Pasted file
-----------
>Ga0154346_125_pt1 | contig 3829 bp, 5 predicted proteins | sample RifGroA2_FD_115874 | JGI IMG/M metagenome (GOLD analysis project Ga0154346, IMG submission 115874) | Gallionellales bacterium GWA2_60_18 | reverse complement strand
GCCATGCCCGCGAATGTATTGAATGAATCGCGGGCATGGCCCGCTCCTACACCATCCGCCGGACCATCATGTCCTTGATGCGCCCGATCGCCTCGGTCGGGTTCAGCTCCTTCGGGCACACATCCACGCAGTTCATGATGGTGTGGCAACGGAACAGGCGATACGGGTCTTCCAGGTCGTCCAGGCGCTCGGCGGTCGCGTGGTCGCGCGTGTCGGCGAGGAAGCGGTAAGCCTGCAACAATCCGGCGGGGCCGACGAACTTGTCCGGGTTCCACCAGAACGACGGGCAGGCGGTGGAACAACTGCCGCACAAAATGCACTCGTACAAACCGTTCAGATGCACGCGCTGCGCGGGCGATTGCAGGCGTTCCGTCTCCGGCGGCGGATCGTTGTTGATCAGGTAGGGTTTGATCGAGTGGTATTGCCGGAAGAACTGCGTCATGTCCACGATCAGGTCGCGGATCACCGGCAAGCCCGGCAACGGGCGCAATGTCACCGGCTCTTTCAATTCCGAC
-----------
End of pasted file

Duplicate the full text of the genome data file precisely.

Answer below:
>Ga0154346_125_pt1 | contig 3829 bp, 5 predicted proteins | sample RifGroA2_FD_115874 | JGI IMG/M metagenome (GOLD analysis project Ga0154346, IMG submission 115874) | Gallionellales bacterium GWA2_60_18 | reverse complement strand
GCCATGCCCGCGAATGTATTGAATGAATCGCGGGCATGGCCCGCTCCTACACCATCCGCCGGACCATCATGTCCTTGATGCGCCCGATCGCCTCGGTCGGGTTCAGCTCCTTCGGGCACACATCCACGCAGTTCATGATGGTGTGGCAACGGAACAGGCGATACGGGTCTTCCAGGTCGTCCAGGCGCTCGGCGGTCGCGTGGTCGCGCGTGTCGGCGAGGAAGCGGTAAGCCTGCAACAATCCGGCGGGGCCGACGAACTTGTCCGGGTTCCACCAGAACGACGGGCAGGCGGTGGAACAACTGCCGCACAAAATGCACTCGTACAAACCGTTCAGATGCACGCGCTGCGCGGGCGATTGCAGGCGTTCCGTCTCCGGCGGCGGATCGTTGTTGATCAGGTAGGGTTTGATCGAGTGGTATTGCCGGAAGAACTGCGTCATGTCCACGATCAGGTCGCGGATCACCGGCAAGCCCGGCAACGGGCGCAATGTCACCGGCTCTTTCAATTCCGAC